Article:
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What You Forgot You Knew About Collaborative Cooperation

Co-operation and survive!. What happens when you are faced with tremendous competition? Do you fight tooth and nail, or find alliance partners to fight together? [seamusphan.com magazine]

Things you forgot you knew about collaborative cooperation:

  1. If you can't collaborate with the number one company serving your niche, then partner with numbers two, three, and four. A few companies can come together to become more competitive with larger foes (the "common enemy".) The key is to group around customer needs and set your team apart from others by presenting the groups stability.
  2. Invite competitors to train with your sales people for industry tailored seminars and events. By bringing together a larger group, you can have sales training programs customized to your industry at a lower cost. Plus, you'll pick up insights from the competition. Attendees don't even need to mention what company they work-- try to keep the event as open as possible.
  3. Arrange distributive selling arrangements to provide competitors products when customers prefer them over your own. Instead of losing a sale to a competitor, get a percentage of the future sale by referring customers who are set in buying what your competitor offers. Offer this as a last ditch effort to recover a sale; "If you want to solve X, then you'll have to select a provider eventually. You don't have to choose us, but consider these individuals at our closest competitors."
  4. Use lead referral programs to extract your competitions unconverted sales opportunities. Offer to purchase the unconverted leads from your competitors and companies serving the same audience. These individuals have already expressed an interest in something you provide, your sales people will see better results in less time.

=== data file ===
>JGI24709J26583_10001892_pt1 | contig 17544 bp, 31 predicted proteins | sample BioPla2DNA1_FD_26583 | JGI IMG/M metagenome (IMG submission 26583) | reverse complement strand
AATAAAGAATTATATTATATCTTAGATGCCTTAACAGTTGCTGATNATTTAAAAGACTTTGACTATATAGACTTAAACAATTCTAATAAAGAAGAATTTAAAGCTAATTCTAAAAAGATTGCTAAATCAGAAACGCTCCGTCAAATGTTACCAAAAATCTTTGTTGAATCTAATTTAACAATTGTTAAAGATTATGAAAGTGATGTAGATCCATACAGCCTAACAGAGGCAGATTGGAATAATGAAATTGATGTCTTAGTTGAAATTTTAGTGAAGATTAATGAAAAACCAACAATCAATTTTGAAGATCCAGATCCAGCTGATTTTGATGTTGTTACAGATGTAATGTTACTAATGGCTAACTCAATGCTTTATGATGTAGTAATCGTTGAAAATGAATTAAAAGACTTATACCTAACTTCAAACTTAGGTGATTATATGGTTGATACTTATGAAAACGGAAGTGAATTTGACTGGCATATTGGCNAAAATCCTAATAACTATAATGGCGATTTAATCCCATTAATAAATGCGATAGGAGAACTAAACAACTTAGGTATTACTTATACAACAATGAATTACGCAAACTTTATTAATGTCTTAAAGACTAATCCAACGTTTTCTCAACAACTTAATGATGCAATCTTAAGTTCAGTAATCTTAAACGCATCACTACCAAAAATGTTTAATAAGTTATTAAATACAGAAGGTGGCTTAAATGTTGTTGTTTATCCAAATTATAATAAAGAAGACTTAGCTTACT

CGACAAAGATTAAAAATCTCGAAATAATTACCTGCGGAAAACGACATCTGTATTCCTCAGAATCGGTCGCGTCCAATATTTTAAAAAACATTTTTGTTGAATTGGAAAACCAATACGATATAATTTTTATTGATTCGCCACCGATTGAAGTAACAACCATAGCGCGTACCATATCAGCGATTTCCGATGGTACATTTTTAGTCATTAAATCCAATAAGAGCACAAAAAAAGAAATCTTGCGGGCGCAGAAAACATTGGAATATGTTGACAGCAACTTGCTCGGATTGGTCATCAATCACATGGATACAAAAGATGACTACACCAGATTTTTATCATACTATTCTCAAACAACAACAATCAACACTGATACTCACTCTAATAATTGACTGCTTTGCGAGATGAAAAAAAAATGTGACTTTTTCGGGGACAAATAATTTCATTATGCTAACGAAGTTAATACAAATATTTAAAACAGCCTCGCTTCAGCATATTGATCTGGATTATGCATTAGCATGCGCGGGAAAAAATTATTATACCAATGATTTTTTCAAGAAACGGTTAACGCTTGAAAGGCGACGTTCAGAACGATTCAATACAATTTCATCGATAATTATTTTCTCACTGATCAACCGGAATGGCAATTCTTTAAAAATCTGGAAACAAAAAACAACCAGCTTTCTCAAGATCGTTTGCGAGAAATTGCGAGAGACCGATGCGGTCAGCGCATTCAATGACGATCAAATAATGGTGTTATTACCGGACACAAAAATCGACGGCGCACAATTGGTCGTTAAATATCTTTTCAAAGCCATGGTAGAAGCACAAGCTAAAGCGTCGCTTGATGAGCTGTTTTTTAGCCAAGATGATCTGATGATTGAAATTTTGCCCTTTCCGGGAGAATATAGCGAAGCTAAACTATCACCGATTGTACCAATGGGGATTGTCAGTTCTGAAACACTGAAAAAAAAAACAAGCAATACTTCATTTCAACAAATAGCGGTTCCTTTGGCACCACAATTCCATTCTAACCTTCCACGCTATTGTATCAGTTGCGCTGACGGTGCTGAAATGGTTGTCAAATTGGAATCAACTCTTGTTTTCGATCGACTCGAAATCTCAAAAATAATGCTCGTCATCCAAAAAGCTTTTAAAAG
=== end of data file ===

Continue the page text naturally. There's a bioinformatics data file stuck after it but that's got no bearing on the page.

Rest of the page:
5. Open an industry portal or create a trade association with competitors to improve awareness of the products you both provide. With a common voice a trade association can help educate potential buyers, regulate/lobby outside influences, and open new media opportunities. A trade association can create certification programs develop supporting industries, while managing the entry of smaller competitors.
  6. Pool buying resources to obtain material discounts that reduce your costs and improve profitability. Especially useful for raw materials purchases. If purchases can be made in volume, why not bring competitors together in a buying group. This type of collaboration offers price protection and discounts for loyal members-- savings that can be incorporated into your bottom-line.
  7. Select competitors that produce complementary products that establish quality based customer segments. You may be the high end provider in your market place, by partnering with mid-grade and entry-level competitors you can provide for a full scope of customer desires. Share market research, cooperate in lead generation campaigns, and exchange selling strategies.

/ business-strategy | strategic-relations /

By Justin Hitt at August 2, 2003 7:24 PM  Subscribe in a reader

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